As we delve more into new technologies here at Pathways Training and eLearning, specifically in the 360 video field, we have come to several conclusions that I would like to share in the following paragraphs, hoping that any other team adventuring in this field may find them useful.
Let’s start by talking about the minimum equipment you would need to develop your own 360 videos. Of course, the camera (or cameras) is the first thing you would need to acquire in order to start producing your videos. From our research, we have come to the conclusion that there are quite a few options available on the market, varying in price and the setup of the camera(s).
One option we saw, was a rig of at least 6 GoPro cameras that are setup to cover all 360 degrees in all 3 axes, which gives you the advantage of recording video in Super HD quality, but it also increases the price by at least 10 times over what other 360 cameras cost. From a personal opinion perspective, I would say this option is recommended if you are into extreme sports.
Another option is to get yourself a 360 camera, like the Ricoh Theta or the Samsung Gear 360 Video camera. While the quality of video is significantly lower compared to the GoPro cameras (Still, the output on these cameras is 1080p, which is HD), the cost is also significantly lower, which makes these cameras a very good option to start getting your team into 360 video development for eLearning or training initiatives.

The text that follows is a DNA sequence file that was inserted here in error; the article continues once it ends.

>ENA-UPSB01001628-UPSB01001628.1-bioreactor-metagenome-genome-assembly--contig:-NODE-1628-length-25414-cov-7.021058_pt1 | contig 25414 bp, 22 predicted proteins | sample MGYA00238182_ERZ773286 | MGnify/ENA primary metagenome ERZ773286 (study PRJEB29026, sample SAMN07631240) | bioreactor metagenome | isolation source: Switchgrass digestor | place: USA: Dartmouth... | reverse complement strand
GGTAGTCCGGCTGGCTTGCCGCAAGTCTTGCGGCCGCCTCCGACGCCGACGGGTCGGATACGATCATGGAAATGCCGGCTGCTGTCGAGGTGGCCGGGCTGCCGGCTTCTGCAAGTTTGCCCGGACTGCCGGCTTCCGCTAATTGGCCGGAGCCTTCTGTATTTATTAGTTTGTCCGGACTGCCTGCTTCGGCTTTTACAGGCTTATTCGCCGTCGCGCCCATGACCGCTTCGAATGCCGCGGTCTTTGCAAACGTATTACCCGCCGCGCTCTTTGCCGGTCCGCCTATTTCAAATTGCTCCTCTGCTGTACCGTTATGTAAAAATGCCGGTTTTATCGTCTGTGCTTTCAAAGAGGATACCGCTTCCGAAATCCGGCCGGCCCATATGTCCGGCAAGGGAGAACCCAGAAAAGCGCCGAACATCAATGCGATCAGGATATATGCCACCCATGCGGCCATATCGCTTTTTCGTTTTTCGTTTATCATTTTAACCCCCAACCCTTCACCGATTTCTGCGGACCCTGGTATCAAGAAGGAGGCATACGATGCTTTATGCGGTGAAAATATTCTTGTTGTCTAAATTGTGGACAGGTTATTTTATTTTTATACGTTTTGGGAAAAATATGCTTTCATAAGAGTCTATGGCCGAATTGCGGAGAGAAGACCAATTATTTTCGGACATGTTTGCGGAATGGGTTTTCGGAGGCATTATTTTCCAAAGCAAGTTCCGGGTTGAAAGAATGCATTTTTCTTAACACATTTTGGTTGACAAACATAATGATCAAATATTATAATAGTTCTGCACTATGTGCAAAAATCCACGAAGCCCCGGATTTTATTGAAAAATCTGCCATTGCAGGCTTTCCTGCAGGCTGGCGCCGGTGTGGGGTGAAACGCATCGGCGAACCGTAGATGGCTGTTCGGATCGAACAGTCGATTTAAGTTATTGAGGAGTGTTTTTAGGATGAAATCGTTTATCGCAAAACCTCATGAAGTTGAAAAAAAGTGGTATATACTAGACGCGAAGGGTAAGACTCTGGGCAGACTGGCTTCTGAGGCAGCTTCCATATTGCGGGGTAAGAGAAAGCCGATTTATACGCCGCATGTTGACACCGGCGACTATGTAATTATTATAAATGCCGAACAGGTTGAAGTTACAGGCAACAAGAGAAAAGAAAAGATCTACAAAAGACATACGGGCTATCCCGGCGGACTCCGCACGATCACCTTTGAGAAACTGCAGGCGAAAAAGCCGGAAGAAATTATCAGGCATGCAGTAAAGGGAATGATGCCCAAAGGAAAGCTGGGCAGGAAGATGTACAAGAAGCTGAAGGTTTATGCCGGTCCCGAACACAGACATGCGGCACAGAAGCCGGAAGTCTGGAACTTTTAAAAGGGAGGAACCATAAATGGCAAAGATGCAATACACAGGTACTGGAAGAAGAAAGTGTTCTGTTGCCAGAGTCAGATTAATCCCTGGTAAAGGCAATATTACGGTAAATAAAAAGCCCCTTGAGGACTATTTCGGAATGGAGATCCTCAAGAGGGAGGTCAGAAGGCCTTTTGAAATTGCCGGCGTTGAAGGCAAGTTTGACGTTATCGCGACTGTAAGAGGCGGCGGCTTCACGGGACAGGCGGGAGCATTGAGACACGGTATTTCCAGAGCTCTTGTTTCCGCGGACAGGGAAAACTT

In my opinion, this is where all the magic happens and it has 2 stages, that we have identified in our workflow:
Editing: In this stage, you convert the raw footage into a usable asset for the interaction software, but to do so, you must first, stitch the videos together if you used separate cameras or, if you used a 360 camera like the Ricoh Theta, you can skip ahead to the next step on this stage which is actually editing the video, colour correcting it, adding graphics and/or titles. All of this can be achieved in editing or compositing software like After Effects.
Adding interactions: The second and last stage in the usage of software for producing 360 videos, is to add interactions to your videos either by using plain HTML5 and WebGL (which is honestly very complicated), or to use an authoring tool like Wonda VR, to add hotspots, clickable areas to show different kinds of information, or to connect different 360 videos. I would personally recommend using an authoring tool to minimize costs and use your time better for developing your first 360 video projects.
If you want to know more about 360 videos for eLearning and training, and our own experiences while researching this field, make sure to check our blog posts and website!